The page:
Chromebook Microsoft Office apps will no longer receive support — Here's why

Chrome OS
Chrome OS (Image credit: Future)

Chromebook owners who use Microsoft's Chrome OS Office apps must switch to the web-based platform. The Redmond-based tech giant is ending its support for Word, Excel, Outlook, OneNote and Power apps in September, according to About Chromebooks.

Why is Microsoft abandoning its Chromebook-based Office apps? Android Police speculates that the development team got sick and tired of trying to optimize Office software for Chromebooks.

Microsoft ends support for Chrome OS Office apps

The Chrome OS Office platform features Android apps that are optimized for Chromebooks, and so the Microsoft development team needed to put resources into making the small-screen apps compatible with large-screen Chromebooks.

Samsung Galaxy Chromebook

Samsung Galaxy Chromebook (Image credit: Future)

Now it will save those resources and require web-based apps. Microsoft is officially ending its support for Chrome OS Office apps on September 14.

"In an effort to provide the most optimized experience for Chrome OS/Chromebook customers, Microsoft apps (Office and Outlook) will be transitioned to web experiences ( and on September 18, 2021. This transition brings Chrome OS/Chromebook customers access to additional and premium features," a Microsoft spokesperson told About Chromebooks.

Microsoft is encouraging Chromebook owners to use its web-based Office productivity suite instead. According to Android Police, existing installations should still work (and they can still be downloaded via APK mirror), but the Office apps will likely get yanked from the Google Play store in Chrome OS.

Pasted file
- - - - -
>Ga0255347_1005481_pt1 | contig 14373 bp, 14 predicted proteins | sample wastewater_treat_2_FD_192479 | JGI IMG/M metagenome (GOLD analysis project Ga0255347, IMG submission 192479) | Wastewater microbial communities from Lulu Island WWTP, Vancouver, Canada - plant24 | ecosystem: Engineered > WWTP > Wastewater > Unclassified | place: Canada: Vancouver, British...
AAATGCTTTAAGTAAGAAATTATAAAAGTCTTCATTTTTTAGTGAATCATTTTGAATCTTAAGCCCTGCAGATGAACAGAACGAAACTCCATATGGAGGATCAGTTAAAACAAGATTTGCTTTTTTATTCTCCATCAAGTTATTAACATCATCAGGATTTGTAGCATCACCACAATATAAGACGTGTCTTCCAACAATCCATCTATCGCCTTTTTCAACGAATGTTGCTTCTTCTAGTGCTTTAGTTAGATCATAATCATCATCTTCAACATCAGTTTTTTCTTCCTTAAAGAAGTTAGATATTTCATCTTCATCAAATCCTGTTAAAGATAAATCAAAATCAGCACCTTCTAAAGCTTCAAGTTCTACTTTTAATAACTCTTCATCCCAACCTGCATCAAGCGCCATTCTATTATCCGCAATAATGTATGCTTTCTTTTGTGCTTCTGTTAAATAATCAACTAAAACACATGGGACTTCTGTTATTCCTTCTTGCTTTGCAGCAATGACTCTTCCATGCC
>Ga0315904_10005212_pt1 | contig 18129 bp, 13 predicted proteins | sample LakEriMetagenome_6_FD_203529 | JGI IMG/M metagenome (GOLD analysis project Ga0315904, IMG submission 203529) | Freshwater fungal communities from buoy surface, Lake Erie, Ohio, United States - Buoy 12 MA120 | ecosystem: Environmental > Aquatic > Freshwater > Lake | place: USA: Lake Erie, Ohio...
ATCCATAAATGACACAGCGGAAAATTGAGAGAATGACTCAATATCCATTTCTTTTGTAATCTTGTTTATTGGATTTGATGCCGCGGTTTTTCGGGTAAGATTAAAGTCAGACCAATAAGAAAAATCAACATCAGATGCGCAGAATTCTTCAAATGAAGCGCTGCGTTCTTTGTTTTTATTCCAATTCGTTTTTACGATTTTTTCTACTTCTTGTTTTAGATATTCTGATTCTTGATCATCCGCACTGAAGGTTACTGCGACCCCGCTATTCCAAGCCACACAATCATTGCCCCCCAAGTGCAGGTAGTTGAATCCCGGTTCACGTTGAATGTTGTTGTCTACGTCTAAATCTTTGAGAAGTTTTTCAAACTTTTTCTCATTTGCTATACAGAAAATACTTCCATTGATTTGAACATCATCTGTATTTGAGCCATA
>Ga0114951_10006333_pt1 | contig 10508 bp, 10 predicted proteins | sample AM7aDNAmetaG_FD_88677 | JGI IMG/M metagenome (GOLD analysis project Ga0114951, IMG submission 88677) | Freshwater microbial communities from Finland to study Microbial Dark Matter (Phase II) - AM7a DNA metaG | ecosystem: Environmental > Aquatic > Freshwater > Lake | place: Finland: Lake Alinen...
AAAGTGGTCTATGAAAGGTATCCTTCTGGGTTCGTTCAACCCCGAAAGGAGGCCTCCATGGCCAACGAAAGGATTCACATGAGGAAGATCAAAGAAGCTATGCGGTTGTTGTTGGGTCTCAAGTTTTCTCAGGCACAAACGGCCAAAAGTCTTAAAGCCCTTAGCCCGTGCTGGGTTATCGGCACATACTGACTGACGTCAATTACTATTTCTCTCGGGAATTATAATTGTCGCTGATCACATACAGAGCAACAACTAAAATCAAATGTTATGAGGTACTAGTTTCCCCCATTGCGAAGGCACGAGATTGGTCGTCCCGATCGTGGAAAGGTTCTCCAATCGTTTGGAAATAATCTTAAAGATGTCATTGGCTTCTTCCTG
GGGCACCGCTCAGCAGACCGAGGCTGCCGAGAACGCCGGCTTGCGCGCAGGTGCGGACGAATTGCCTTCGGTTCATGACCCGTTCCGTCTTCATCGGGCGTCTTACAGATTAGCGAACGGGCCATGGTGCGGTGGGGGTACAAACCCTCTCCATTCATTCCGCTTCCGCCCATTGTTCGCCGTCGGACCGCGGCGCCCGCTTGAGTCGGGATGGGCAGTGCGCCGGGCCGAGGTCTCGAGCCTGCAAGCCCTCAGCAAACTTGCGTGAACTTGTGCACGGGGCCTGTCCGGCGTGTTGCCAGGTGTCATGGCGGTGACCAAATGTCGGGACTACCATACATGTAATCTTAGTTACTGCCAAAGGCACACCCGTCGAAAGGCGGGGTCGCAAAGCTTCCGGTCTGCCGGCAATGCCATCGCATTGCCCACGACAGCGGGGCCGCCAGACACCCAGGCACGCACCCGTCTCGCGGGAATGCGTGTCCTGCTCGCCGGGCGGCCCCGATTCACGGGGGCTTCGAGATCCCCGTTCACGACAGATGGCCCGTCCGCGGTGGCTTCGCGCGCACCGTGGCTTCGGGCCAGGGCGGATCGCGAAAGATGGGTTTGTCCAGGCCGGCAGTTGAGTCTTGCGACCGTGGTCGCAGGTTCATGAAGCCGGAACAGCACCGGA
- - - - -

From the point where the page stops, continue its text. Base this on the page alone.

For Chromebook users who want a full productivity suite that runs natively on Chrome OS, About Chromebooks recommended LibreOffice, a free app that is comparable to Microsoft Office apps.

Kimberly Gedeon

Kimberly Gedeon, holding a Master's degree in International Journalism, launched her career as a journalist for MadameNoire's business beat in 2013. She loved translating stuffy stories about the economy, personal finance and investing into digestible, easy-to-understand, entertaining stories for young women of color. During her time on the business beat, she discovered her passion for tech as she dove into articles about tech entrepreneurship, the Consumer Electronics Show (CES) and the latest tablets. After eight years of freelancing, dabbling in a myriad of beats, she's finally found a home at Laptop Mag that accepts her as the crypto-addicted, virtual reality-loving, investing-focused, tech-fascinated nerd she is. Woot!